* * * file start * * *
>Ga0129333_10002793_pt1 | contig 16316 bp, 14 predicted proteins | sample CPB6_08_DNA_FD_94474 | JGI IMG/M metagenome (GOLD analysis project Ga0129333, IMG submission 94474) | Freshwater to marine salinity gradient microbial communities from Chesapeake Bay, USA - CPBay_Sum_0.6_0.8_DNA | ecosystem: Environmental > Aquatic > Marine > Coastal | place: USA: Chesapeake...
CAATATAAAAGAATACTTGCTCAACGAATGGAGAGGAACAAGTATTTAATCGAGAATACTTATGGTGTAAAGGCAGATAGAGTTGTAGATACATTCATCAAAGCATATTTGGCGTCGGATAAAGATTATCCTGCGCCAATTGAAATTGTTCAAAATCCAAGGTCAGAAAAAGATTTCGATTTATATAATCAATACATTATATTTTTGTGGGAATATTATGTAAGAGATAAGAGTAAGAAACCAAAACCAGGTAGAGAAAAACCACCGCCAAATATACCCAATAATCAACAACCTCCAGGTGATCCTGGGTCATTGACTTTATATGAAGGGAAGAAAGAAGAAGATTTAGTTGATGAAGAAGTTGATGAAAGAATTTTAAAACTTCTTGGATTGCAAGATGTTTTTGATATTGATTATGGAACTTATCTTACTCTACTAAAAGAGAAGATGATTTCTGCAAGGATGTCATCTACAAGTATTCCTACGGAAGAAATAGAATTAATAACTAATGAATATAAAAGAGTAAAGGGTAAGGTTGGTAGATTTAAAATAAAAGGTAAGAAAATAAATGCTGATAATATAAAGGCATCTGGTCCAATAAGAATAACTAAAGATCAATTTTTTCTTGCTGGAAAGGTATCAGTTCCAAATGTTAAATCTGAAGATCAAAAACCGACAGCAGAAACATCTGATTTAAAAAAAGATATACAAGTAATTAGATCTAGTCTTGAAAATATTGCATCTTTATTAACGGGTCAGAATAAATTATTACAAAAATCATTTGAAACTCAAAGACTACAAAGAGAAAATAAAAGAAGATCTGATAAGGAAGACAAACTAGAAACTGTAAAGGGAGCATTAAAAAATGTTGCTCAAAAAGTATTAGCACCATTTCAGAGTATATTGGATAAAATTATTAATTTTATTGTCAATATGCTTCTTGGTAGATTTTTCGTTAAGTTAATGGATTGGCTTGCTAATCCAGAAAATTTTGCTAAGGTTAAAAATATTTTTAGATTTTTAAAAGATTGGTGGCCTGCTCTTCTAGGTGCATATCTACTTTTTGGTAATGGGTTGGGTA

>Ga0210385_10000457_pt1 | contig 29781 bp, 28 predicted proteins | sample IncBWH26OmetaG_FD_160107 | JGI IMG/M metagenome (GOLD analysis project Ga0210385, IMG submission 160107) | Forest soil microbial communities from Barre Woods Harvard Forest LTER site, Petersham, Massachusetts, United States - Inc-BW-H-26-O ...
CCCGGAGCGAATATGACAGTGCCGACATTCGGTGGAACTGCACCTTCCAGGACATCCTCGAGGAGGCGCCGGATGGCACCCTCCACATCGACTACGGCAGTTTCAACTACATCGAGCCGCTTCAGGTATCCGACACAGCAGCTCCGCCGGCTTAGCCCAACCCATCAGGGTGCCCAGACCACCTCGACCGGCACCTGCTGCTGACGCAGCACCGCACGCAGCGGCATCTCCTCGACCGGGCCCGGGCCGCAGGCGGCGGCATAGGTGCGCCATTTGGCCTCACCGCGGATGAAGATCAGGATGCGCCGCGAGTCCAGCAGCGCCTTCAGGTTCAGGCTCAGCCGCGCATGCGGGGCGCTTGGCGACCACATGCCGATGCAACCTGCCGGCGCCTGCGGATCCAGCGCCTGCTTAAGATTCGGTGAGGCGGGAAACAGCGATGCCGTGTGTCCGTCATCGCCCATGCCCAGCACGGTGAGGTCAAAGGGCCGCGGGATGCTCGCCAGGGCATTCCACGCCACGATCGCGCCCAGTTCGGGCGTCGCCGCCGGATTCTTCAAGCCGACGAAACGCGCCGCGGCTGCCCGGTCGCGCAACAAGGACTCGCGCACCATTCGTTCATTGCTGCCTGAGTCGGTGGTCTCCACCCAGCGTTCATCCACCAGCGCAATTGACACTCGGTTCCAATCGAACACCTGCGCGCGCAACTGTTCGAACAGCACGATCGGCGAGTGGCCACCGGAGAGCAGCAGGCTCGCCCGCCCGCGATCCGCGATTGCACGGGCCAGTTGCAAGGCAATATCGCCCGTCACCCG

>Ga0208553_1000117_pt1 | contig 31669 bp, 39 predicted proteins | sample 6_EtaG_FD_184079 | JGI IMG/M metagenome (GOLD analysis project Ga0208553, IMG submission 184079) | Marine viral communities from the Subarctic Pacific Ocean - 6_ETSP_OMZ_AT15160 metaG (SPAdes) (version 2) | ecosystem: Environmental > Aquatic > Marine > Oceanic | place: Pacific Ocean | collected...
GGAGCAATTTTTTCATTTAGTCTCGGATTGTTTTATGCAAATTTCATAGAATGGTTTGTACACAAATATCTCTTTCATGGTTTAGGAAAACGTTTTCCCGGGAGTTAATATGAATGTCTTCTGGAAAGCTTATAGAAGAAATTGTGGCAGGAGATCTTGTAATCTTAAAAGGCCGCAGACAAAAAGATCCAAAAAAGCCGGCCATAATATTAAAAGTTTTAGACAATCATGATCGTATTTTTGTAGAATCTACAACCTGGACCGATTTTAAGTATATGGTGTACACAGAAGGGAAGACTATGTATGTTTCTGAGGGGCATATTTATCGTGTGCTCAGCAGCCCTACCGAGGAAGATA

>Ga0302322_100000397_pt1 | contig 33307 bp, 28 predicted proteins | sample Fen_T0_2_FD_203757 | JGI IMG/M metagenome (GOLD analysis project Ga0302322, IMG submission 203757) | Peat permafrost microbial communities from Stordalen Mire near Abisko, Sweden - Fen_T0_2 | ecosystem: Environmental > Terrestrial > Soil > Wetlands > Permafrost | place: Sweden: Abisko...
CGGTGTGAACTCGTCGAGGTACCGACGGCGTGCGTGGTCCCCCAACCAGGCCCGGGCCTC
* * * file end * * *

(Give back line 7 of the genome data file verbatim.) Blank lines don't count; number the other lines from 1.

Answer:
>Ga0302322_100000397_pt1 | contig 33307 bp, 28 predicted proteins | sample Fen_T0_2_FD_203757 | JGI IMG/M metagenome (GOLD analysis project Ga0302322, IMG submission 203757) | Peat permafrost microbial communities from Stordalen Mire near Abisko, Sweden - Fen_T0_2 | ecosystem: Environmental > Terrestrial > Soil > Wetlands > Permafrost | place: Sweden: Abisko...